‘Split’ dramatizes untapped potential of man’s subconscious | Inquirer Entertainment

‘Split’ dramatizes untapped potential of man’s subconscious

/ 12:10 AM February 08, 2017
James McAvoy and Anya Taylor-Joy in “Split”

James McAvoy and Anya Taylor-Joy in “Split”

M. Night Shyamalan’s latest cinematic chiller, “Split,” challenges viewers with its complicated tale about a man (James McAvoy) who suffers from an extreme case of dissociative identity disorder.

This is the bizarre psychological aberration that a person suffers when he’s so traumatized by negative experiences as a child that he or she is “broken up” into many difficult personalities, all living and serially making themselves manifest in a single body!


That may sound like pure “psycho fiction,” but it exists, and some movies have been made about it in the past, led by the 1976 Sally Field starrer, “Sybil.”

This time around, Shyamalan’s cinematic take on the bizarre disorder focuses on a man, Kevin, who has 23 different personalities inhabiting his traumatized body.


To get along without “killing” each other, they have worked out a weird modus vivendi that requires them to “wait for their turn” to manifest themselves and come “into the light.”

The most dominant personalities—Dennis, Barry, Patricia and Hedwig, are entitled to more “face and space” time than the others, so they figure more prominently in the film’s storytelling.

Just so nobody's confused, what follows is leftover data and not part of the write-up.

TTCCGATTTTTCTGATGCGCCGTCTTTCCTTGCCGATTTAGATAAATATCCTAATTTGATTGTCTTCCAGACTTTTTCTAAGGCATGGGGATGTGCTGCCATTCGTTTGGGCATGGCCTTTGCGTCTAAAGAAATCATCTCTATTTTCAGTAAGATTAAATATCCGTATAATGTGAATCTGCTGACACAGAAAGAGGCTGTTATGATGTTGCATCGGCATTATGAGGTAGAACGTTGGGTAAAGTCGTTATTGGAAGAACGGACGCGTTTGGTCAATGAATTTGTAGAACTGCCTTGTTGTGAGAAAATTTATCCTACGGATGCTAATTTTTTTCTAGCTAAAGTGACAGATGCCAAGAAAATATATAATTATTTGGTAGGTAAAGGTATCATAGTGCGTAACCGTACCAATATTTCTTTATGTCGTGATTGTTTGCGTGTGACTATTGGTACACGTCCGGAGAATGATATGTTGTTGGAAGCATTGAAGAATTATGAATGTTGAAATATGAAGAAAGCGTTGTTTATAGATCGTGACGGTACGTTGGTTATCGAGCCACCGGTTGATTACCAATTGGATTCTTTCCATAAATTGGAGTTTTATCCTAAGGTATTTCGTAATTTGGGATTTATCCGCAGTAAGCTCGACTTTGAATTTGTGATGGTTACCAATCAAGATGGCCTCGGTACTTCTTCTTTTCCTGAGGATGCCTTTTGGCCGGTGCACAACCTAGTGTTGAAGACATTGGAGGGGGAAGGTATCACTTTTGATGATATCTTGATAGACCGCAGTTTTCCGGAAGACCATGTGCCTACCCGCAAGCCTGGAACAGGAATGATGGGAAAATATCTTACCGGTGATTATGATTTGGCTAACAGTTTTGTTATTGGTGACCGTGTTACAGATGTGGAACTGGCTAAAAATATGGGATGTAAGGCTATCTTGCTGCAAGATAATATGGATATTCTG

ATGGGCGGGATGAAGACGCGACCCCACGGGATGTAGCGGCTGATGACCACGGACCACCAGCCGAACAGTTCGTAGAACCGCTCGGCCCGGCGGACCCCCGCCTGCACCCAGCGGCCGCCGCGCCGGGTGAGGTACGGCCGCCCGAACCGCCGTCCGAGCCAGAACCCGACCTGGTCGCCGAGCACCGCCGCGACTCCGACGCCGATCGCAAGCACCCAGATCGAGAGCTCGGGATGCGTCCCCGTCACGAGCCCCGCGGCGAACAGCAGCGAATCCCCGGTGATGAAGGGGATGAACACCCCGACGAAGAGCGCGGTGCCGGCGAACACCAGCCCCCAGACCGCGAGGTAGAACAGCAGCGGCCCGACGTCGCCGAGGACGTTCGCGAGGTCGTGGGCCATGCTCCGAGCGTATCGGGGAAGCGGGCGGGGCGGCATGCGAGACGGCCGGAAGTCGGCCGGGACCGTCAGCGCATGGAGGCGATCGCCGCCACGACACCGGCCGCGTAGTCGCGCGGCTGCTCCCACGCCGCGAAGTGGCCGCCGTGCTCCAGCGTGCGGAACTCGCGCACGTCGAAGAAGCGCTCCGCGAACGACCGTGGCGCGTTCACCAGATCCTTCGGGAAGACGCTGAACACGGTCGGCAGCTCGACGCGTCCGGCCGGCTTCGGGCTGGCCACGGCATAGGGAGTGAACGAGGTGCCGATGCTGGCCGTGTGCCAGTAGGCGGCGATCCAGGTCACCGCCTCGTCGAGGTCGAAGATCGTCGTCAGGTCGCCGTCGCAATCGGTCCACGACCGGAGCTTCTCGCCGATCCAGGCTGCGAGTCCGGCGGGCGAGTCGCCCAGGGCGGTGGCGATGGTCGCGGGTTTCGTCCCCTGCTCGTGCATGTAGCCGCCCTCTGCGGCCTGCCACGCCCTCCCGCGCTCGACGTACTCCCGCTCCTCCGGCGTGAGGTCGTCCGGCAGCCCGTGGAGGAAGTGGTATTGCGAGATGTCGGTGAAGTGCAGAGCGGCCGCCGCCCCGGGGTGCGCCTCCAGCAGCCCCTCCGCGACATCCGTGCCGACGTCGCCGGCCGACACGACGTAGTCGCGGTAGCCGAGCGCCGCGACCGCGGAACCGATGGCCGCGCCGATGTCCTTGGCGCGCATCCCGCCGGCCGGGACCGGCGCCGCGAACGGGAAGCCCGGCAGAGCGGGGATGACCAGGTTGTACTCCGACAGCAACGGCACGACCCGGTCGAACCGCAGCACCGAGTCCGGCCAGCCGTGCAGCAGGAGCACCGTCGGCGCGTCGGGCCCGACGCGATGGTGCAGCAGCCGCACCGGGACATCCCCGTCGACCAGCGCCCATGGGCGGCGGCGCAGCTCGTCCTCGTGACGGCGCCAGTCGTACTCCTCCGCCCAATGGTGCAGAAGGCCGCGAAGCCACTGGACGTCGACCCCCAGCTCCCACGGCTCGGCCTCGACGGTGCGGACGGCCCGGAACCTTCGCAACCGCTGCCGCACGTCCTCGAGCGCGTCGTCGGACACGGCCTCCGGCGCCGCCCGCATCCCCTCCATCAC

The movie’s specific plotting starts when one of them kidnaps three teenage girls and prepares them for a strange “mission,” which turns out to be the care and feeding of a “monster” who will rule everybody’s lives.

At first, this monster sounds like the fictive creation of the personality group’s combined imagination—but, the time comes when bizarre fiction becomes virulent and violent fact!

Needless to say, “Split” provides McAvoy with a great opportunity to display his creativity and versatility. He goes from man to woman, including sometimes coming across like a 9-year-old boy!

McAvoy does measure up to the daunting and dizzying challenge, but after a while, his achievement feels too technical to be truly moving.

We admire him for being so ferociously versatile, but the personalities he creates fail to sufficiently connect with us on an emotional and empathetic level.


Fact is, the most focused and cogent portrayal in the film is turned in by Betty Buckley as the psychiatrist who has been trying to help the “shattered” Kevin try to live as normal a life as possible, for years now.

She did manage to help him get his act together enough for him to hold on to a job, but as the film progresses, her best efforts unravel as Kevin and company set the stage for the arrival of their monstrous lord and master.

Despite its limitations and liabilities, “Split” is still an instructive view, because it reminds us of the largely untapped potential and power of the human subconscious. It’s been said that we use only 10 percent of our potential, and films like “Split” and “Sybil” “prove” this with their highly dramatic depiction of individuals who have managed to tap into this unused reservoir in the human psyche.

Unfortunately, these depictions end on a negative, scarifying note—but, positive lessons can still be learned, if we turn their “dark and dangerous” tales around, and focus on the good that can be derived from them.

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